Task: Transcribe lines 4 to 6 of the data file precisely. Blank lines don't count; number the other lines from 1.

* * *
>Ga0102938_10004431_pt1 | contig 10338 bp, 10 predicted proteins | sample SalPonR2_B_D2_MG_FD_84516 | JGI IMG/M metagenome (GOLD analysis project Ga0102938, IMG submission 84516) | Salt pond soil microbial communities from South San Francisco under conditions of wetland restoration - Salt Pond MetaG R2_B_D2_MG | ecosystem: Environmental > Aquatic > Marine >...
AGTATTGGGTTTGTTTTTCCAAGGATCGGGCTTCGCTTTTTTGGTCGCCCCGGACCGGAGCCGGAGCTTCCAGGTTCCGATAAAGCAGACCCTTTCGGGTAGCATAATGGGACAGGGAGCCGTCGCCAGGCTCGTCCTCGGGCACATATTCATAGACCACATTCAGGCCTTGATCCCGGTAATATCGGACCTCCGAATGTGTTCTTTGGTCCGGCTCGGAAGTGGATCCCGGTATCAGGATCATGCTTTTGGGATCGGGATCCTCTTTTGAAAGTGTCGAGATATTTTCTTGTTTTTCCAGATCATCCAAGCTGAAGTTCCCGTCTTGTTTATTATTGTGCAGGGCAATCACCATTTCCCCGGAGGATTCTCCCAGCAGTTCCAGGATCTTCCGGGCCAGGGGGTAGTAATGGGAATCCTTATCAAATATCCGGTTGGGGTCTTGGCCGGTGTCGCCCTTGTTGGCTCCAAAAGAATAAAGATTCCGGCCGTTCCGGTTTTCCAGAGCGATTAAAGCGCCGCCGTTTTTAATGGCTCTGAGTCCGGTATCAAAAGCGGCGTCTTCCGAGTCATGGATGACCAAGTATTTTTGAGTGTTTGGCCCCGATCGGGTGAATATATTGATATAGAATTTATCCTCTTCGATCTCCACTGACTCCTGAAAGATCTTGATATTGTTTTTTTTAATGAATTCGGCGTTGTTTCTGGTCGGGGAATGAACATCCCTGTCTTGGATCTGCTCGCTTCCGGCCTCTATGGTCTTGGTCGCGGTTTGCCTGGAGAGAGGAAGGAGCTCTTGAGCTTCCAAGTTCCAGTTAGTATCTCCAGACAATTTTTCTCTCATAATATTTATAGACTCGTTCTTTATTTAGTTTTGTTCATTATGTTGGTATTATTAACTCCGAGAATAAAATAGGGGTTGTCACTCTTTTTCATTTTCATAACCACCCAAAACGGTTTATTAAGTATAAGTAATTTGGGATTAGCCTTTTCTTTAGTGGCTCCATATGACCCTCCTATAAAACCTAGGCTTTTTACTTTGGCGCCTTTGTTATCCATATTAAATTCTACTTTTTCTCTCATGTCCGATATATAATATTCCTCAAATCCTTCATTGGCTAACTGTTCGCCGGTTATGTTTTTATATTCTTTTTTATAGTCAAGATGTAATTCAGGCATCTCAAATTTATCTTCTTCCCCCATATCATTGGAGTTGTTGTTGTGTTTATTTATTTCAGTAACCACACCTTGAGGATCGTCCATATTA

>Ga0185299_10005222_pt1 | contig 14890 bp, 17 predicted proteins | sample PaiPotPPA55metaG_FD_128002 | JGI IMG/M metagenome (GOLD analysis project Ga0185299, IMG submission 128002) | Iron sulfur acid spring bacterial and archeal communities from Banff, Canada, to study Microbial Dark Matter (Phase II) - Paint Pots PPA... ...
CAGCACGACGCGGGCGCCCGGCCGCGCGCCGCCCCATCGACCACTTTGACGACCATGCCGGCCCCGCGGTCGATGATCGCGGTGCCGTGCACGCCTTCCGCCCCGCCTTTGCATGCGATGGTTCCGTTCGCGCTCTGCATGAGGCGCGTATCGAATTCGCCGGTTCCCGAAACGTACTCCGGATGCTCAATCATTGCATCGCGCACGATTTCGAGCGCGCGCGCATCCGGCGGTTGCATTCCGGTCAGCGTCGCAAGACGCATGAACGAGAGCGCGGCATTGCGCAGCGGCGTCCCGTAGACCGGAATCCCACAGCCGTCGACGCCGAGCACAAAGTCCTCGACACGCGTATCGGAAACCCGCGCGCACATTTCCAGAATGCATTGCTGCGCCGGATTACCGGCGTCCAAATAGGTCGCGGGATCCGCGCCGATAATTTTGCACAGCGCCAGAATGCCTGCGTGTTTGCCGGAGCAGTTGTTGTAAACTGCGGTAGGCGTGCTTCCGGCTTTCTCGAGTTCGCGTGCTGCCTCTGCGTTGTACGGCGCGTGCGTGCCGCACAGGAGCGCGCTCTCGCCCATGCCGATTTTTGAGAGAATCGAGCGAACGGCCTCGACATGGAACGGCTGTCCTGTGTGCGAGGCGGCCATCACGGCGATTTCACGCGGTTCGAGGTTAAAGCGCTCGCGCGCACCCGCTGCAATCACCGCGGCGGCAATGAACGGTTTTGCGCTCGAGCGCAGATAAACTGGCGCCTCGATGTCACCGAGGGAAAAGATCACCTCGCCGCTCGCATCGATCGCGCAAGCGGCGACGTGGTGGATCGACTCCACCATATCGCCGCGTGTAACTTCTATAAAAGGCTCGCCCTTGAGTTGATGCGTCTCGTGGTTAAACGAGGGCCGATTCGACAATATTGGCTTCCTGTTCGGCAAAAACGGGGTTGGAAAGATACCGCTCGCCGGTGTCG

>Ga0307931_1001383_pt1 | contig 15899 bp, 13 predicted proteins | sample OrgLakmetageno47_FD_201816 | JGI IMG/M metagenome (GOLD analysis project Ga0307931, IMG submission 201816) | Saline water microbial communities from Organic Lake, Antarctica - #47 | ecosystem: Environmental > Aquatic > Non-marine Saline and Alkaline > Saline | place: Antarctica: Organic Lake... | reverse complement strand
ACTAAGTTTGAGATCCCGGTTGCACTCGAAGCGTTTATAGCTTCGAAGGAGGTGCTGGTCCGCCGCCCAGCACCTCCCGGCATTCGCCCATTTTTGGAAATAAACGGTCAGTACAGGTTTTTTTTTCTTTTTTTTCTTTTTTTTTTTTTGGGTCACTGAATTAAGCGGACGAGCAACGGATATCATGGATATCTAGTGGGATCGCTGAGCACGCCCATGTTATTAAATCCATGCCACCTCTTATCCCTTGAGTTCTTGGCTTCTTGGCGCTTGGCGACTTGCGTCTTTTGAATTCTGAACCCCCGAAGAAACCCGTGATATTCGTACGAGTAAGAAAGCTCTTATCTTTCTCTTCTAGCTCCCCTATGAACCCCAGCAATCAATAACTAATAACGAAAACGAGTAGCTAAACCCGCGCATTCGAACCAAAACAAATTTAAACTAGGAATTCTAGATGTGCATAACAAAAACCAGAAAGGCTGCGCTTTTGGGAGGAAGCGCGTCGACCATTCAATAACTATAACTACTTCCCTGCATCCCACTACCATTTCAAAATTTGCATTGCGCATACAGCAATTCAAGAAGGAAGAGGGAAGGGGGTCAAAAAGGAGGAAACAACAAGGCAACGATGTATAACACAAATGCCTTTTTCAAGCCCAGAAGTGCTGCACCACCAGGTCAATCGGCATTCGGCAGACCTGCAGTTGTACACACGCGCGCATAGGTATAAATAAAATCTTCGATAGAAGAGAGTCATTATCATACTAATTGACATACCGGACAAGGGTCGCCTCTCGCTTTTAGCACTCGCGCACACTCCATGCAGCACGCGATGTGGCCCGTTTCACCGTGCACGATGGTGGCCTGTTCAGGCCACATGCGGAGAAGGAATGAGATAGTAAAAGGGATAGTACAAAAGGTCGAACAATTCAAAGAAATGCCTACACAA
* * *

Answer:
CAGCACGACGCGGGCGCCCGGCCGCGCGCCGCCCCATCGACCACTTTGACGACCATGCCGGCCCCGCGGTCGATGATCGCGGTGCCGTGCACGCCTTCCGCCCCGCCTTTGCATGCGATGGTTCCGTTCGCGCTCTGCATGAGGCGCGTATCGAATTCGCCGGTTCCCGAAACGTACTCCGGATGCTCAATCATTGCATCGCGCACGATTTCGAGCGCGCGCGCATCCGGCGGTTGCATTCCGGTCAGCGTCGCAAGACGCATGAACGAGAGCGCGGCATTGCGCAGCGGCGTCCCGTAGACCGGAATCCCACAGCCGTCGACGCCGAGCACAAAGTCCTCGACACGCGTATCGGAAACCCGCGCGCACATTTCCAGAATGCATTGCTGCGCCGGATTACCGGCGTCCAAATAGGTCGCGGGATCCGCGCCGATAATTTTGCACAGCGCCAGAATGCCTGCGTGTTTGCCGGAGCAGTTGTTGTAAACTGCGGTAGGCGTGCTTCCGGCTTTCTCGAGTTCGCGTGCTGCCTCTGCGTTGTACGGCGCGTGCGTGCCGCACAGGAGCGCGCTCTCGCCCATGCCGATTTTTGAGAGAATCGAGCGAACGGCCTCGACATGGAACGGCTGTCCTGTGTGCGAGGCGGCCATCACGGCGATTTCACGCGGTTCGAGGTTAAAGCGCTCGCGCGCACCCGCTGCAATCACCGCGGCGGCAATGAACGGTTTTGCGCTCGAGCGCAGATAAACTGGCGCCTCGATGTCACCGAGGGAAAAGATCACCTCGCCGCTCGCATCGATCGCGCAAGCGGCGACGTGGTGGATCGACTCCACCATATCGCCGCGTGTAACTTCTATAAAAGGCTCGCCCTTGAGTTGATGCGTCTCGTGGTTAAACGAGGGCCGATTCGACAATATTGGCTTCCTGTTCGGCAAAAACGGGGTTGGAAAGATACCGCTCGCCGGTGTCG

>Ga0307931_1001383_pt1 | contig 15899 bp, 13 predicted proteins | sample OrgLakmetageno47_FD_201816 | JGI IMG/M metagenome (GOLD analysis project Ga0307931, IMG submission 201816) | Saline water microbial communities from Organic Lake, Antarctica - #47 | ecosystem: Environmental > Aquatic > Non-marine Saline and Alkaline > Saline | place: Antarctica: Organic Lake... | reverse complement strand
ACTAAGTTTGAGATCCCGGTTGCACTCGAAGCGTTTATAGCTTCGAAGGAGGTGCTGGTCCGCCGCCCAGCACCTCCCGGCATTCGCCCATTTTTGGAAATAAACGGTCAGTACAGGTTTTTTTTTCTTTTTTTTCTTTTTTTTTTTTTGGGTCACTGAATTAAGCGGACGAGCAACGGATATCATGGATATCTAGTGGGATCGCTGAGCACGCCCATGTTATTAAATCCATGCCACCTCTTATCCCTTGAGTTCTTGGCTTCTTGGCGCTTGGCGACTTGCGTCTTTTGAATTCTGAACCCCCGAAGAAACCCGTGATATTCGTACGAGTAAGAAAGCTCTTATCTTTCTCTTCTAGCTCCCCTATGAACCCCAGCAATCAATAACTAATAACGAAAACGAGTAGCTAAACCCGCGCATTCGAACCAAAACAAATTTAAACTAGGAATTCTAGATGTGCATAACAAAAACCAGAAAGGCTGCGCTTTTGGGAGGAAGCGCGTCGACCATTCAATAACTATAACTACTTCCCTGCATCCCACTACCATTTCAAAATTTGCATTGCGCATACAGCAATTCAAGAAGGAAGAGGGAAGGGGGTCAAAAAGGAGGAAACAACAAGGCAACGATGTATAACACAAATGCCTTTTTCAAGCCCAGAAGTGCTGCACCACCAGGTCAATCGGCATTCGGCAGACCTGCAGTTGTACACACGCGCGCATAGGTATAAATAAAATCTTCGATAGAAGAGAGTCATTATCATACTAATTGACATACCGGACAAGGGTCGCCTCTCGCTTTTAGCACTCGCGCACACTCCATGCAGCACGCGATGTGGCCCGTTTCACCGTGCACGATGGTGGCCTGTTCAGGCCACATGCGGAGAAGGAATGAGATAGTAAAAGGGATAGTACAAAAGGTCGAACAATTCAAAGAAATGCCTACACAA